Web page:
It's also worth noting that, unlike many of Kirby's previous youth-filled series - The Demon took a change of pace with a more adult atmosphere in Jason Blood's personal life. He essentially had an entourage of friends; Randu was an Indian UN Delegate who also possessed ESP powers; and for the non-occult crowd we had Harry Mathews, and Blood's romantic figure Glenda. While a bunch of middle-aged men and adult woman don't scream "Excitement" - Kirby used this cast as a sounding board against all the strange happenings in Jason Blood's life, which gave the series a much needed sense of normalcy; but only to ground you and prepare you for the regular leaps into the macabre and supernatural!
The Demon only lasted 16 issues before being canceled. Over the years there have been some attempts to rise the Demon concept - but Etrigan eventually feel into the roll of an often-used guest star.
He's appeared in a wide arrange of titles, from Supergirl, Green Arrow, Batman, Justice League of America, Neil Gaiman's the Sandman, and many many more.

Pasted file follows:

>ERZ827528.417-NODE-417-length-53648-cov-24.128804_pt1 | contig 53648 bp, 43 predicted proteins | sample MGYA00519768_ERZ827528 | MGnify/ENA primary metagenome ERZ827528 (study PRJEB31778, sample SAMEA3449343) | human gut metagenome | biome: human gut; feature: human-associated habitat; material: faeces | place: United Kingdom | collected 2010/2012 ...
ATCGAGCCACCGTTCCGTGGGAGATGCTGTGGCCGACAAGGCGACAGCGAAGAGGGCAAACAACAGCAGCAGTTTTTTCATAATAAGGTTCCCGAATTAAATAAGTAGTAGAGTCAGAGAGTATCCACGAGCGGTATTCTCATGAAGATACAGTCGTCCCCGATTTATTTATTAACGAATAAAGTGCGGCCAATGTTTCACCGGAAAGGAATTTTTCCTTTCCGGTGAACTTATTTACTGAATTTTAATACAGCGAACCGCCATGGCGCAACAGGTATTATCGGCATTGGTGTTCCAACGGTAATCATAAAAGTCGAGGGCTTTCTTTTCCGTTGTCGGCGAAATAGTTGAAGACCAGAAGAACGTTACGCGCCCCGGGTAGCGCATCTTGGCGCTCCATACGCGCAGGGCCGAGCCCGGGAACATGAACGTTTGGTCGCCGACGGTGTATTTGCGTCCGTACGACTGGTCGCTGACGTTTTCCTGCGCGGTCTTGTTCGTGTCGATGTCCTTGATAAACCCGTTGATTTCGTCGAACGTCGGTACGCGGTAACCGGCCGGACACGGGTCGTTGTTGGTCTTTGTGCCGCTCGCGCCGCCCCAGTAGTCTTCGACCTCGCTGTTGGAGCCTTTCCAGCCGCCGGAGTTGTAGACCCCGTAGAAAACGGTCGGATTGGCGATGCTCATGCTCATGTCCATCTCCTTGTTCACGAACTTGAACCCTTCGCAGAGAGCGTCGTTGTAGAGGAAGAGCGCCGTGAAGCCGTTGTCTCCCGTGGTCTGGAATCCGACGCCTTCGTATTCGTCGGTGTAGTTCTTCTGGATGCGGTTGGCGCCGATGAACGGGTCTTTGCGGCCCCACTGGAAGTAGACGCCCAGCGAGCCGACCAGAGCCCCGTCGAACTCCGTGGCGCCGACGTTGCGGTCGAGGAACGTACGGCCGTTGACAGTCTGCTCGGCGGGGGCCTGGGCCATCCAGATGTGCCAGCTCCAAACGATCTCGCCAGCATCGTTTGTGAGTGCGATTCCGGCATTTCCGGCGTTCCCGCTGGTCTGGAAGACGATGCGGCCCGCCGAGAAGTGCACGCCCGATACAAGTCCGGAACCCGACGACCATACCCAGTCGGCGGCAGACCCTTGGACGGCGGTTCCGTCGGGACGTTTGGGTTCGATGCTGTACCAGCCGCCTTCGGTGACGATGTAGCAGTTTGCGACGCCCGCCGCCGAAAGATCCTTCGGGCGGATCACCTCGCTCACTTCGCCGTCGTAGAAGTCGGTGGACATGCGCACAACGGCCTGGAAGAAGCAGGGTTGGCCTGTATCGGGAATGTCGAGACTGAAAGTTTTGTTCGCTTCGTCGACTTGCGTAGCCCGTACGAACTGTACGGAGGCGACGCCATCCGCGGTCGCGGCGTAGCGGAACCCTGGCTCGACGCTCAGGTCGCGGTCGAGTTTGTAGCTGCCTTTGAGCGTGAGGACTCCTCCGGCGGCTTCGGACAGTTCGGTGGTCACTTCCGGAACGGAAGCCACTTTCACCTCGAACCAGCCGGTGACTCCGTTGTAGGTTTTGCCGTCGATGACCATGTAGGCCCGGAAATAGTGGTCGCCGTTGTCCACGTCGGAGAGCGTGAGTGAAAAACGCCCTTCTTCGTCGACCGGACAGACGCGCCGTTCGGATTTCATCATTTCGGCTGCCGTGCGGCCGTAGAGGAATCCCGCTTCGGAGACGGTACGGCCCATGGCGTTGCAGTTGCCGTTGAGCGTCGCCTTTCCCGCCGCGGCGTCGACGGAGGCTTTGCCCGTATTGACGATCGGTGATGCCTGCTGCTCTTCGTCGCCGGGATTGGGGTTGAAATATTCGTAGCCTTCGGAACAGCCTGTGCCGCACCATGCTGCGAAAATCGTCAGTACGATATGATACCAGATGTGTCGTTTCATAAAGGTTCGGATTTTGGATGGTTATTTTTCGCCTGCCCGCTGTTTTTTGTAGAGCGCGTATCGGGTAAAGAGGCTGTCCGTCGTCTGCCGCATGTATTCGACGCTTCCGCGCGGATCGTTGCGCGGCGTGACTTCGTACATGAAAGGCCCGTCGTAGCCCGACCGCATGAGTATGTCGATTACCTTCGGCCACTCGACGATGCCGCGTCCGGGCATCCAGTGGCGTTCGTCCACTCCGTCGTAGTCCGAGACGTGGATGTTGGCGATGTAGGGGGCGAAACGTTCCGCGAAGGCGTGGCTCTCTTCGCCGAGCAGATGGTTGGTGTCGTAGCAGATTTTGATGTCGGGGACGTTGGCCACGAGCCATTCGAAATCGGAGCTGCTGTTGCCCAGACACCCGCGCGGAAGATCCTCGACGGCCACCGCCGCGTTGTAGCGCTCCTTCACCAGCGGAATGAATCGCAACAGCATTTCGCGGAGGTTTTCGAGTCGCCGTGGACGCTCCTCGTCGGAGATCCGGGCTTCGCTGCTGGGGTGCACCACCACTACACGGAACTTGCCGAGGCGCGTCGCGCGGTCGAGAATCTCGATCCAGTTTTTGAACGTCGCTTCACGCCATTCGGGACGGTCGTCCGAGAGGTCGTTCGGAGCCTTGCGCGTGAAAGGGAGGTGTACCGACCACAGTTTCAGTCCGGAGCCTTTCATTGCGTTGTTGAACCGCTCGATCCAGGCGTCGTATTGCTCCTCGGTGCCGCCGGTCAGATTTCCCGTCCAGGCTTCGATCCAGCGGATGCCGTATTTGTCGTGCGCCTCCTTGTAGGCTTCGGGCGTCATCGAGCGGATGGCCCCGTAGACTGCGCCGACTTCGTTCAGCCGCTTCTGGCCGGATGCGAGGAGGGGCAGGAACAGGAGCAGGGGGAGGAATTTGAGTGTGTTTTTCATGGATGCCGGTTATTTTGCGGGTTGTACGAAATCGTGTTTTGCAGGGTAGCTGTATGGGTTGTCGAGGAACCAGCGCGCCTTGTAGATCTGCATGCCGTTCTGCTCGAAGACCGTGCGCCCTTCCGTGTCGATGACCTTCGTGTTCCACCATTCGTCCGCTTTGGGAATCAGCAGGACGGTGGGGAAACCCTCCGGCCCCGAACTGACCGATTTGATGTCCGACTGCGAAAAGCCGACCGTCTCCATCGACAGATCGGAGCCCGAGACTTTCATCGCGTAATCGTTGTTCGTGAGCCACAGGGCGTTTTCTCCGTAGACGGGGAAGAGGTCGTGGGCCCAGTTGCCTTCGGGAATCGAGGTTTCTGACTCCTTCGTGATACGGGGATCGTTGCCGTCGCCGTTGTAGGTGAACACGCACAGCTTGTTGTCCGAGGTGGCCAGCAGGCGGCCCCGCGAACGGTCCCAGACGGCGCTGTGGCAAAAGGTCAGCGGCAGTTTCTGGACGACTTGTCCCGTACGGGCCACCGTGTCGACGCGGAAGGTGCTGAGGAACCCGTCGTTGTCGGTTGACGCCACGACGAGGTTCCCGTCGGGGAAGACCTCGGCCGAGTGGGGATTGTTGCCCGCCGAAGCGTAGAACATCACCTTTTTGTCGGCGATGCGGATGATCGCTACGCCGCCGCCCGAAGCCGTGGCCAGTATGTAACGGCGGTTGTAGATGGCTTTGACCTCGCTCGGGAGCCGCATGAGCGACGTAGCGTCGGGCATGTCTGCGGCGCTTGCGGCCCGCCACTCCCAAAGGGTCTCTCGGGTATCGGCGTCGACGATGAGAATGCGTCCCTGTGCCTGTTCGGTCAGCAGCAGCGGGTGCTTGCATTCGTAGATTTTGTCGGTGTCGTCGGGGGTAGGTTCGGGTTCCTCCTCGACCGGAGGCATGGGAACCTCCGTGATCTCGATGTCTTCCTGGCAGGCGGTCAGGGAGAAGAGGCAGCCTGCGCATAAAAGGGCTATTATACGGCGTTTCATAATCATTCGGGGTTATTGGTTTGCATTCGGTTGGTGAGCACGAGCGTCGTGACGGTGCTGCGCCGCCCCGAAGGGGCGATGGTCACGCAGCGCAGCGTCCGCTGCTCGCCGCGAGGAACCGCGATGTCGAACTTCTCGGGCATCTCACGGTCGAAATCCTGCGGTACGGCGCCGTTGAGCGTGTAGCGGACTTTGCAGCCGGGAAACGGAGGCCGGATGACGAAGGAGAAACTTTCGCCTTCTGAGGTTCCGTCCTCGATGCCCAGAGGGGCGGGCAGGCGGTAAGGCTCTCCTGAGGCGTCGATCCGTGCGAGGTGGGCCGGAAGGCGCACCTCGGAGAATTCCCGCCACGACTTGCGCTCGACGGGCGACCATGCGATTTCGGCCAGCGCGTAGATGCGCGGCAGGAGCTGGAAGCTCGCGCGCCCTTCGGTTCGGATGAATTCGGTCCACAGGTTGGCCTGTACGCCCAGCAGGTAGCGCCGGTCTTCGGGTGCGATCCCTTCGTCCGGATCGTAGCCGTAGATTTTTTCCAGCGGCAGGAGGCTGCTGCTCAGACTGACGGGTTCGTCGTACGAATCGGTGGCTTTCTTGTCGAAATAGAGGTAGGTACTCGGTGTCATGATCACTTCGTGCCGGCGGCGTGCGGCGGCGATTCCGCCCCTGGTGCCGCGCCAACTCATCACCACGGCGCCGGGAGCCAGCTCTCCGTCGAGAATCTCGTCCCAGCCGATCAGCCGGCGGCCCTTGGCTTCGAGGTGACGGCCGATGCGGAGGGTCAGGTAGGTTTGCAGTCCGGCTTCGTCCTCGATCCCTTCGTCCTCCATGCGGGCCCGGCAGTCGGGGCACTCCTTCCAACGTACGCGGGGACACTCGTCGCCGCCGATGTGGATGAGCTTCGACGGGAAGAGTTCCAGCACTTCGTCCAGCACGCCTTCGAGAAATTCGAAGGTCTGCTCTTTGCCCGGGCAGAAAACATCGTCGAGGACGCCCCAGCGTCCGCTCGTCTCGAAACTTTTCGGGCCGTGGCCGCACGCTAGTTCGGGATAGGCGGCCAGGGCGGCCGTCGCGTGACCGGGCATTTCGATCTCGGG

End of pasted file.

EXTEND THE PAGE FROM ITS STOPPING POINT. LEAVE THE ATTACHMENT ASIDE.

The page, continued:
One revival for the Demon stands out for me, though - and that's John Byrne's time on the title. I never had the chance to read those issues, but I've heard good thing about it. One thing I remember reading about is how Byrne wanted to return the concept of Jason Blood only being a created-person to house Etrigan. Over the years, and in different media, it's been interpreted differently as to weather Jason Blood is a real person or not. So that at least sounds like Byrne was trying to bring back the Demon more like when Kirby used him.
Another character in The Demon series worth noting is Klarion the Witchboy! He appeared only sparingly during Kirby's issues, but left a definite impression of readers and creators. The mischievous Witchboy wanted to learn more powerful magics, against the wishes of his fellow Witch Elders, who did not like seeing a boy become more powerful than them. A vicious hunt was had in the search for Klarion, which soon involved Etrigan. Klarion immediately latched onto Jason Blood for protection from his elder statesmen. The kid was annoying and off-putting - but a delight to read.